When the UE has received from the UTRAN the configurations of several compressed mode transmission gap pattern sequences, and if several of these patterns are to be simultaneously active, the UE shall check to see if these simultaneously active transmission gap pattern sequences create transmission gaps in the same frame. An illegal overlap is created if two or more transmission gap pattern sequences create transmission gaps in the same frame, irrespective of the gaps are created in uplink or downlink.
If the parallel transmission gap pattern sequences create an illegal overlap, the UE shall:
1> delete the overlapping transmission gap pattern sequence configuration stored in the variable TGPS_IDENTITY, which is associated with the highest value of IE "TGPSI";
1> transmit a PHYSICAL CHANNEL RECONFIGURATION FAILURE message on the DCCH using AM RLC, setting the information elements as specified below:
2> not include the IE "RRC transaction identifier";
2> set the cause value in IE "failure cause" to value "compressed mode runtime error".
1> terminate the inter-frequency and/or inter-RAT measurements corresponding to the deleted transmission gap pattern sequence;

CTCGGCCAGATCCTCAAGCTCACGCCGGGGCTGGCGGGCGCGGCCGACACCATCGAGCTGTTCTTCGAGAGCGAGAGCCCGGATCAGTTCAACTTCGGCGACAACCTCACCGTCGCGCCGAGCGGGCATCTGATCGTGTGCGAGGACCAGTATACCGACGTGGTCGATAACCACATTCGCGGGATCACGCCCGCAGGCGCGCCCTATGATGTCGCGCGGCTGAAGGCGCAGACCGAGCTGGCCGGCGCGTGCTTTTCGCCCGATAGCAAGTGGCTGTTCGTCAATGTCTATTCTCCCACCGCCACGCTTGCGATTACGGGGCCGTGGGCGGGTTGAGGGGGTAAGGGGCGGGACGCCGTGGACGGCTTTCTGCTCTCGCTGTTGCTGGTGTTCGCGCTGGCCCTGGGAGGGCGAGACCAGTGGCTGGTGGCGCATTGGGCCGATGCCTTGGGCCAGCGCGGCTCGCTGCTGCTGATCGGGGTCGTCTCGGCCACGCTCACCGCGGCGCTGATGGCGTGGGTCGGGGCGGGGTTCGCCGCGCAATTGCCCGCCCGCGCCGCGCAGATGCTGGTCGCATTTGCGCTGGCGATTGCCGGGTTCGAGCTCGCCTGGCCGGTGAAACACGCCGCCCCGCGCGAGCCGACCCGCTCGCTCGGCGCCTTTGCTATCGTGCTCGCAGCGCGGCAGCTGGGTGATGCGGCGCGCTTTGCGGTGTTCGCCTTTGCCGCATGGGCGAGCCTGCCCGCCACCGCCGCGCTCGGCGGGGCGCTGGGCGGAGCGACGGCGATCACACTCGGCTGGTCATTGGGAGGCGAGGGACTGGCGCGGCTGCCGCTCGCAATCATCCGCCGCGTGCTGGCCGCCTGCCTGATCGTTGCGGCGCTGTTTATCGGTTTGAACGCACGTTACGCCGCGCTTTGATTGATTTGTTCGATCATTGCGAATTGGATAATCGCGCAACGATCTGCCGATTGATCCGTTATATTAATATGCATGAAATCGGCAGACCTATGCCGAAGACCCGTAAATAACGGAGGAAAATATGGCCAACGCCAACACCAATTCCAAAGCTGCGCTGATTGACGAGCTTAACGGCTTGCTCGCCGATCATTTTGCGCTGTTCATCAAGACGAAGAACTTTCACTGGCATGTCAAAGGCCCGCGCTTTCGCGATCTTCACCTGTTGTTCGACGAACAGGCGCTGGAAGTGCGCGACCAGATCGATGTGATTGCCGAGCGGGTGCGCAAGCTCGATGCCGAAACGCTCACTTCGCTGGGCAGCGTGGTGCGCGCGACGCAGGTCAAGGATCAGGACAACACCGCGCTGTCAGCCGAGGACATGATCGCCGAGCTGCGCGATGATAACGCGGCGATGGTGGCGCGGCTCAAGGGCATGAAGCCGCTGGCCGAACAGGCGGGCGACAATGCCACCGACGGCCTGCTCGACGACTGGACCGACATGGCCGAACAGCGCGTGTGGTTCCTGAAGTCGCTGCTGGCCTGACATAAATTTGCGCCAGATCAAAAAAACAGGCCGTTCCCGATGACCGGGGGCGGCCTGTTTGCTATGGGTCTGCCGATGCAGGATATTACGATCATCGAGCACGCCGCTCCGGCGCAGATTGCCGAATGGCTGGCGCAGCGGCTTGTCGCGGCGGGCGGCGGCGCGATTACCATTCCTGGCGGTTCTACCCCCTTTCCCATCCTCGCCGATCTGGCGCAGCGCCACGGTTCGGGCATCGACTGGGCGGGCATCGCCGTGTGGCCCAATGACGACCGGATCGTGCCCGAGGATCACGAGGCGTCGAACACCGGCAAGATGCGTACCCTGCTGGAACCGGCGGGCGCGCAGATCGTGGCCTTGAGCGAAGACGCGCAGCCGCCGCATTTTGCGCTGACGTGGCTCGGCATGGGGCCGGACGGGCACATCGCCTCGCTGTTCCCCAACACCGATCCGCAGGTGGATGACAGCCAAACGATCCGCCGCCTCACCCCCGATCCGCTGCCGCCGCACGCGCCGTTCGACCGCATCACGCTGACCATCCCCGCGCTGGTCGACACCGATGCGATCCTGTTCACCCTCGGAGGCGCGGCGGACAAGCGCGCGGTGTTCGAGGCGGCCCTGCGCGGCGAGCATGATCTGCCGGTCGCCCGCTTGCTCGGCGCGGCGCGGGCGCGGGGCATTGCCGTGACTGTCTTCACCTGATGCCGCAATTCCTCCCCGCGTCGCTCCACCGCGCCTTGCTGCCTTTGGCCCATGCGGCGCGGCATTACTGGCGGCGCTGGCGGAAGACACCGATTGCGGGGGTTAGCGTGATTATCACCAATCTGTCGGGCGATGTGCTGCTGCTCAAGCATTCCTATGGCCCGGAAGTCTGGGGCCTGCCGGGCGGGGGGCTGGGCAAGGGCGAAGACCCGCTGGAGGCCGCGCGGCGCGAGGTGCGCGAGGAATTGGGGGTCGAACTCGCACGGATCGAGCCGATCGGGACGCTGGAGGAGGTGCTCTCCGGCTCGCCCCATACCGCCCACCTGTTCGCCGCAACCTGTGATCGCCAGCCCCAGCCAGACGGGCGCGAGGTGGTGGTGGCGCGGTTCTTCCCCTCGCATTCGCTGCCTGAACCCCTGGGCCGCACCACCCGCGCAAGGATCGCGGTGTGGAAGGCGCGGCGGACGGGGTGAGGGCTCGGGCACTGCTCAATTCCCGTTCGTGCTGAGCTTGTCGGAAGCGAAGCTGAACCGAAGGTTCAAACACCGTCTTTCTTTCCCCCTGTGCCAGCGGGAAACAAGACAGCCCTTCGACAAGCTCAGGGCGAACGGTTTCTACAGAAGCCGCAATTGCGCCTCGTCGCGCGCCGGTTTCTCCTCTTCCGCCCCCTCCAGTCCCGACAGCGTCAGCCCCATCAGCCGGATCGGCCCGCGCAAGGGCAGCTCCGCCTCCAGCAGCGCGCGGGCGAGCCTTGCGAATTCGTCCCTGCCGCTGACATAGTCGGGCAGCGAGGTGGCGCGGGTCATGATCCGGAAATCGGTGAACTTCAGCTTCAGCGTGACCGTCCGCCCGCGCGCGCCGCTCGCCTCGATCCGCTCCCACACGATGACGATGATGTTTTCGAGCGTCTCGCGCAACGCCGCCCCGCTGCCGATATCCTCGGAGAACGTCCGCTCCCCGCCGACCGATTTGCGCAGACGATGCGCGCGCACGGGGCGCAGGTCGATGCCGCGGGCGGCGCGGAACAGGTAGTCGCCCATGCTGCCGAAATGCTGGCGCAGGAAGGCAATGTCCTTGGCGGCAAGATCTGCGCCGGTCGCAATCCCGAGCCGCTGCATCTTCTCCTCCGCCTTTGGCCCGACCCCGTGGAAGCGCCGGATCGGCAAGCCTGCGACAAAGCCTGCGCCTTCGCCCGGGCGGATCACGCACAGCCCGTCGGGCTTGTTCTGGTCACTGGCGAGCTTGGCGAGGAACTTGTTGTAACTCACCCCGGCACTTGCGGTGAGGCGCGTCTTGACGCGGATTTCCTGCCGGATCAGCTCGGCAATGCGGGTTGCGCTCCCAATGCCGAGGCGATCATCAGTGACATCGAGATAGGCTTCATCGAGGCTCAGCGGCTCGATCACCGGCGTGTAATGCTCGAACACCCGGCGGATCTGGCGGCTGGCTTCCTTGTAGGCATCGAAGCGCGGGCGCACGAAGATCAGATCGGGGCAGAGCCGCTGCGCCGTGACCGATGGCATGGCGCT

1> when the PHYSICAL CHANNEL RECONFIGURATION FAILURE message has been submitted to lower layers for transmission:
2> the procedure ends.
*****************************

UTRAN has O&M logging facility for logging everything. It will also log all these kind of errors and the engineers that analyse the logs will fix this problem in the network. In a stable network this problem cannot occur.

How does the initial UE Cell Selection takes place?

The initial cell-selection procedure is used in case there is no information on the current environment stored in the UE. However, normally the UE starts the cell selection with a stored information cell-selection procedure. The UE may have stored the necessary information of the cell it was previously camped on, such as frequency and scrambling code. The UE may first try to synchronize into that cell, and if it fails, it may trigger the initial cell selection.

The purpose of the initial cell-selection procedure is to find a cell, not necessarily the best cell, but a usable cell, for the UE to camp on after power-on. In the UTRAN, the number of carrier frequencies is quite small. One operator typically operates only on two or three frequency carriers. In the first phase of UMTS in Europe, the frequency allocation for UMTS-FDD is 2 × 60 MHz (uplink/downlink), which means that there can be, at most, only 12 carrier frequencies of 5-MHz bandwidth each. These carriers are then divided between up to six operators. Each carrier will only support one operator. This obviously forces the operators to coordinate their networkplanning activities near national borders because the same frequency can be used by different operators in adjacent countries.